The Gerald Ford Conservation Center recently preserved two documents from the life of Lillie Gillilan Chambers (1885-1972). The first was her high school diploma, which was conferred by Rock Port High School in Rock Port, MO, in 1903. The later document was her marriage certificate, issued in 1911 in Hardy, NE. Both documents were large certificates with beautiful decorative elements.
The high school diploma had been rolled for many years, and at some point, a heavy object was placed on top of it, causing several vertical creases and tears to form. The rolled document also came into contact with water, resulting in four evenly-spaced dark stains along the bottom edge and various light and dark tidelines across most of the paper. A red paper seal in the bottom corner had begun to lift and tear, and the ribbons below were deeply creased and stained. These combined damages, in addition to naturally occurring acidic byproducts in the paper and years of improper storage, contributed to the overall poor condition of the diploma.
Similarly, the marriage certificate was so tightly rolled that the heavy-weight, brittle document had broken into several curled pieces by the time it arrived at the Ford Center. Along the broken, brittle tears, there was some loss of media where the top layer of the paper was missing. This paper was also exposed to moisture, as evidenced by the dark brown tidelines visible across the front and back.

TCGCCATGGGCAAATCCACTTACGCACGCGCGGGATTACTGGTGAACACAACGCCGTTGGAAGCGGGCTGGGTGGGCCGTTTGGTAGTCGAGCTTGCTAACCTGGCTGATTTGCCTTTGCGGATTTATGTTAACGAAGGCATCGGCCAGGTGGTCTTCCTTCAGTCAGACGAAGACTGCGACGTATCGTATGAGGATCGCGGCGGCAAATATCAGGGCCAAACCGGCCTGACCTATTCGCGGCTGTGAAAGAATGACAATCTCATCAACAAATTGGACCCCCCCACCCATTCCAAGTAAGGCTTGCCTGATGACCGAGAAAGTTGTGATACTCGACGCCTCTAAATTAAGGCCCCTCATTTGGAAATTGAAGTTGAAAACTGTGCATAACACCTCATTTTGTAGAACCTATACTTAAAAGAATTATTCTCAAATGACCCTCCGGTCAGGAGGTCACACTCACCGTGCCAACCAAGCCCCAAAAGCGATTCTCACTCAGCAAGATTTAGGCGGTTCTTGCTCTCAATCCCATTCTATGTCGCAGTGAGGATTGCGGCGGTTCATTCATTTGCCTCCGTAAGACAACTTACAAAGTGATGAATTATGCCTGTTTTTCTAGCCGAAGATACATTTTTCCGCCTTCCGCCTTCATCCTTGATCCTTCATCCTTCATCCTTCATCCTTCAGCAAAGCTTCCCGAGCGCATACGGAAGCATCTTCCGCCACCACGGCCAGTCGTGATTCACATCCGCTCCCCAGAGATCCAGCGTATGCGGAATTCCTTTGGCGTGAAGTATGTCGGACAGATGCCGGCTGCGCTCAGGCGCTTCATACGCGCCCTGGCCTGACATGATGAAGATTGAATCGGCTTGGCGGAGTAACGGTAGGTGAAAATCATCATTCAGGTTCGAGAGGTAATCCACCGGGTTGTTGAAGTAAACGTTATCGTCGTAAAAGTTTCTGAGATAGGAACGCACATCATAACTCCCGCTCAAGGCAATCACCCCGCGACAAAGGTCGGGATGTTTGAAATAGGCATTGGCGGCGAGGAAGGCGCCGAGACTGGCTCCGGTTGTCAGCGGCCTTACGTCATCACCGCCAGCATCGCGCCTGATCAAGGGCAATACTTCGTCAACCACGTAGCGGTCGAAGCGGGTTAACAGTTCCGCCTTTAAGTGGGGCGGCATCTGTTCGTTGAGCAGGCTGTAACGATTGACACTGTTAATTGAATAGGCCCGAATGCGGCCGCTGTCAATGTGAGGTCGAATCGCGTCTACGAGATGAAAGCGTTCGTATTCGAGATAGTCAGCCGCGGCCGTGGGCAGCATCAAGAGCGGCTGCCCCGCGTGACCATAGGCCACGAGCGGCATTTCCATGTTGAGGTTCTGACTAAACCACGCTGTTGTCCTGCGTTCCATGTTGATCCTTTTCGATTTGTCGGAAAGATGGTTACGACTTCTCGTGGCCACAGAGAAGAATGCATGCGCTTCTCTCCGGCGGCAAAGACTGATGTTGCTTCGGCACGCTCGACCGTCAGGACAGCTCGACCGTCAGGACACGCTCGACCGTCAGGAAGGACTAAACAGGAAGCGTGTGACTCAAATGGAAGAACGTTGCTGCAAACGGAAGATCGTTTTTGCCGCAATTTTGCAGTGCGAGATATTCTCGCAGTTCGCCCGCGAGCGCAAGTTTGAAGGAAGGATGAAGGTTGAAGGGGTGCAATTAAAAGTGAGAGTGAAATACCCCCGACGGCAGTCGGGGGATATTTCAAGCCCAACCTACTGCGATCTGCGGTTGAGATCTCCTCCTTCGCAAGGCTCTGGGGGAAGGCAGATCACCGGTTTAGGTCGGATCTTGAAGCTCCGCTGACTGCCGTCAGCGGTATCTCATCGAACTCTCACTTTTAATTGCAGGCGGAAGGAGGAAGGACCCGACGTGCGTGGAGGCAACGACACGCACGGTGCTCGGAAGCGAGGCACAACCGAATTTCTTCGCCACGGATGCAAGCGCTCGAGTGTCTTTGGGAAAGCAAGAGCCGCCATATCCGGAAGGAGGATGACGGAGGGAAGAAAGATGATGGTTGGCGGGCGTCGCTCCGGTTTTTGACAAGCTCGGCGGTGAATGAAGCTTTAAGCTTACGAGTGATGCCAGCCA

The first step was to reduce the dust, dirt, and grime that had accumulated on the documents. At this time, the circular red seal and ribbons were removed from the diploma to be addressed later during treatment.
Because both documents had a combination of printed and handwritten inks, each type of ink had to be tested to determine if the documents could be safely washed without removing any inks. Washing helps to reduce acidic byproducts, dirt, and grime trapped in the paper, which often improves the overall paper tone. The two documents were washed several times in baths of pH-controlled deionized water, releasing degradation products from the papers and minimizing the appearance of the darker stains. Additional local stain reduction addressed the unsightly brown tidelines on the marriage certificate.
In order to provide structural support for the extensive tears and deep creases, both documents were lined, or adhered, onto a piece of Japanese paper using reversible adhesives. Although much of the staining was reduced during the washing process, some of the darkest areas were toned by hand using color pastel media to provide more aesthetic consistency.
The ribbons from the diploma were washed, and the damaged paper seal was adhered onto a medium-weight Japanese paper for structural support. Some points in the seal that had been broken or lost were shaped from the new lining paper. The point losses and breaks in the seal were toned to match the color of the seal. The cleaned ribbons were re-adhered to the diploma in their original location and the seal was adhered over top of the ribbons.
After treatment, both documents are much cleaner, structurally stable, and better preserved for the future. The documents were hinged to acid-free, lignin-free mat boards so they can be framed and enjoyed by Lillie Gillilan Chambers’ family for many years to come.
During the course of her life, Lillie Gillilan Chambers lived in several Midwestern states. Growing up, her family farmed in Missouri and Nebraska. She met her husband, Philetus “Pete” Chambers in Hardy, Nebraska. They would then move to Colorado, where Pete passed away in 1938, and Lillie relocated to Kansas, where she lived until 1972.